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County evacuations still advised as Hurricane Irma forecast shifts west

  • Anthony Garzilli/Jasper County Sun Times Jasper County Fire Chief Wilbur Daley advises residents to leave the area ahead of Hurricane Irma.
  • Anthony Garzilli/Jasper County Sun Times Jasper County Fire Chief Wilbur Daley advises residents to leave the area ahead of Hurricane Irma.

Despite Hurricane Irma’s projected turn west, Jasper County Fire Chief Wilbur Daley said the storm is still a threat to the county and he advises residents to leave.

The storm headed to Florida is a Category 4, with 150 mile-per-hour winds, and its center could move west of South Carolina, but Daley stressed that the storm could still significantly impact the county.

“That doesn’t mean that it can’t turn back toward us or toward our area,” Daley said at a Friday press conference.

Gov. Henry McMaster has yet to call for a mandatory evacuation (he’s waiting for an update from the National Hurricane Center later today) but Daley urges citizens to go.

“We still would advise you to leave,” he said. “I want people to understand: it is important to get out. I’d rather it be safe for you, instead of you being here caught in that storm.”

McMaster said a mandatory evacuation will likely begin 10 a.m. Saturday.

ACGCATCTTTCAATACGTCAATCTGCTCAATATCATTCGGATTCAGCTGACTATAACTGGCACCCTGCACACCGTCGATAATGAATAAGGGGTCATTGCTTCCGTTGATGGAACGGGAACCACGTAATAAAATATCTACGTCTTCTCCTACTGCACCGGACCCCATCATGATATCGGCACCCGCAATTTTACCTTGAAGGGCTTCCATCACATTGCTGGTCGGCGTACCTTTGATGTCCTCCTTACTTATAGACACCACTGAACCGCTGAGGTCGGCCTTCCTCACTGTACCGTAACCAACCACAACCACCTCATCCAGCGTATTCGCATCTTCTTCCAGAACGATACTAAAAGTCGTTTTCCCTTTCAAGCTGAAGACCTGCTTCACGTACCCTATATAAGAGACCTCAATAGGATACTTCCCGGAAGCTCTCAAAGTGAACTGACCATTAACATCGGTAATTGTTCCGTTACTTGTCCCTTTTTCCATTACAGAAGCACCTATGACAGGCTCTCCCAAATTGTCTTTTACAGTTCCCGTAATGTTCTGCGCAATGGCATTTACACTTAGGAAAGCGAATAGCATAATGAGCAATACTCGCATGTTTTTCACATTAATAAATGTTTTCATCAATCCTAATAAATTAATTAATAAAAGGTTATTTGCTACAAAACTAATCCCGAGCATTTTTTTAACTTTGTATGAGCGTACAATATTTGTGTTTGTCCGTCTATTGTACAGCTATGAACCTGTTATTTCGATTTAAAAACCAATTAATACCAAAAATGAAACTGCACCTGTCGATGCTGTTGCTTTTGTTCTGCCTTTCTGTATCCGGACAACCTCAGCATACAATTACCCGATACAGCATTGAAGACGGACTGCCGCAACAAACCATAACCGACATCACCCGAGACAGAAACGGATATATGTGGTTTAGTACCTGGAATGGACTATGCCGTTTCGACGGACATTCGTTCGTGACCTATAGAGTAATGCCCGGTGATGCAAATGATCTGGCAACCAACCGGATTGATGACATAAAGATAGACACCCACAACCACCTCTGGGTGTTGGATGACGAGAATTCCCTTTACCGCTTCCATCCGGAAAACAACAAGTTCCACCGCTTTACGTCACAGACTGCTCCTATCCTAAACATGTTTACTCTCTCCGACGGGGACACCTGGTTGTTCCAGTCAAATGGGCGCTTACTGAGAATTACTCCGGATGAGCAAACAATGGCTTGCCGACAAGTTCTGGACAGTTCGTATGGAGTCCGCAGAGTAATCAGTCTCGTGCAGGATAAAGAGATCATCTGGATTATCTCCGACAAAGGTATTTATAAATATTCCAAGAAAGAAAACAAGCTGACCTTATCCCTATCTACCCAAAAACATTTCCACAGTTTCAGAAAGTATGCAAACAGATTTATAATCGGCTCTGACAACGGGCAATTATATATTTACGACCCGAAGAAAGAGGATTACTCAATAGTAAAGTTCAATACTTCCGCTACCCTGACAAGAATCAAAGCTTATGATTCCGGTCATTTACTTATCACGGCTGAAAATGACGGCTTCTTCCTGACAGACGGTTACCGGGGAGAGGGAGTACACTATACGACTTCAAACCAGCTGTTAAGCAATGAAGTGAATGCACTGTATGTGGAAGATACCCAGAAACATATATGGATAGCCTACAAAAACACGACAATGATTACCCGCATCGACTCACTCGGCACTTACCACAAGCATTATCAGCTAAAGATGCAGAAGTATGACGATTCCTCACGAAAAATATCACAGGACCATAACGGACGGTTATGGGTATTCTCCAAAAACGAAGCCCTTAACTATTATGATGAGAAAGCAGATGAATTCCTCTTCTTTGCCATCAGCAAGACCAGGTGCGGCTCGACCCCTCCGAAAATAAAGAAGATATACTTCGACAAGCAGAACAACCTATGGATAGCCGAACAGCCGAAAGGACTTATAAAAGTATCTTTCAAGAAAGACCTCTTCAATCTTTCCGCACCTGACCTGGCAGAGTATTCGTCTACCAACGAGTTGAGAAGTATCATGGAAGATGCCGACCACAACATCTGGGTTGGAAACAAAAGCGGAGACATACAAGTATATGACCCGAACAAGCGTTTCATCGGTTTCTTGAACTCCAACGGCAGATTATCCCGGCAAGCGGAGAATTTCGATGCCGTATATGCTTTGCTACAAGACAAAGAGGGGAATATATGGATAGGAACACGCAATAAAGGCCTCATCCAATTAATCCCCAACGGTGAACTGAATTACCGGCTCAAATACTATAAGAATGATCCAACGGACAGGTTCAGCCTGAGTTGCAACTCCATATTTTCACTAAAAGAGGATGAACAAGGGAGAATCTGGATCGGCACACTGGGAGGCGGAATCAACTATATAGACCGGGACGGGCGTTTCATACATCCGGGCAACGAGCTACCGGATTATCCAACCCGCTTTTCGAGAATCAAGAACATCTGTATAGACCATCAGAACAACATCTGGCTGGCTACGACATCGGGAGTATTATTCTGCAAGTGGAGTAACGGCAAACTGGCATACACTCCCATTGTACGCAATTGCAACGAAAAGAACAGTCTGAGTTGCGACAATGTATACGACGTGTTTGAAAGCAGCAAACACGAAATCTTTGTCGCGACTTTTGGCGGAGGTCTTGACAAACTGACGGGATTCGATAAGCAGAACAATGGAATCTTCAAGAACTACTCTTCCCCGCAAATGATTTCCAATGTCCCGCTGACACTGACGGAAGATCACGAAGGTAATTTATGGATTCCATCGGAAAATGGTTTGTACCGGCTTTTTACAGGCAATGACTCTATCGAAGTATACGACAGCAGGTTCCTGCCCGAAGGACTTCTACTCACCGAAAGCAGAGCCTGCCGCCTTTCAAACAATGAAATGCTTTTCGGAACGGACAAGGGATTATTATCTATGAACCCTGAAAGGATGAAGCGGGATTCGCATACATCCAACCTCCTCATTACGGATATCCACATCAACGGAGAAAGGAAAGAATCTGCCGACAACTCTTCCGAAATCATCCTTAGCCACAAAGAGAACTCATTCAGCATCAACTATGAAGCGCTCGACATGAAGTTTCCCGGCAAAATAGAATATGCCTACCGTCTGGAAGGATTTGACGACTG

Daley said the latest projections put Jasper County in danger of receiving high winds, heavy rain and a strong storm surge.

“We are not trying to say the storm has moved on,” he said. “It is taking a slight turn, but we still want you to be safe. We still want you to leave. This could still turn back to our county.”

Daley “highly” encourages those in southern Jasper to evacuate because a storm surge could greatly affect that low-lying area.

The hurricane has forced Florida residents to evacuate which has led to increased traffic in Jasper County and the state.

The state said there are 92,000 extra vehicles on the roads as of today and locally U.S. 17 has seen stop-and-go traffic for several days. U.S. 321, U.S. 278 and Interstate 95 have been jammed with motorists.

Hardeeville Police Chief Sam Woodward estimates 100,000 cars have been through Hardeeville in the last few days.

“I’ve never seen traffic like this in my 33 years in law enforcement,” Woodward said.

“Traffic has been phenomenal,” Daley said. “If you need to get out, you need to patient because you are not getting anywhere too fast.”

The shelter at Ridgeland-Hardeeville High School in Ridgeland will only open if a mandatory evacuation is announced by the governor.

Those who go to the shelter should bring their own clothes, blankets, and other necessary supplies. Cots will not be provided.

No pets are allowed.

Those who would need a ride to the shelter are asked to go to their nearest fire department to get a ride or call 843-726-4421.

A dusk-to-dawn curfew could be enacted if Jasper County is hit directly by the hurricane. Sheriff Chris Malphrus said the curfew would only be implemented in an “extreme” circumstance.

“If the storm hits our area, there will be a curfew in place if the sheriff chooses to,” Daley said.

The county will have another update 3:30 p.m. Saturday.

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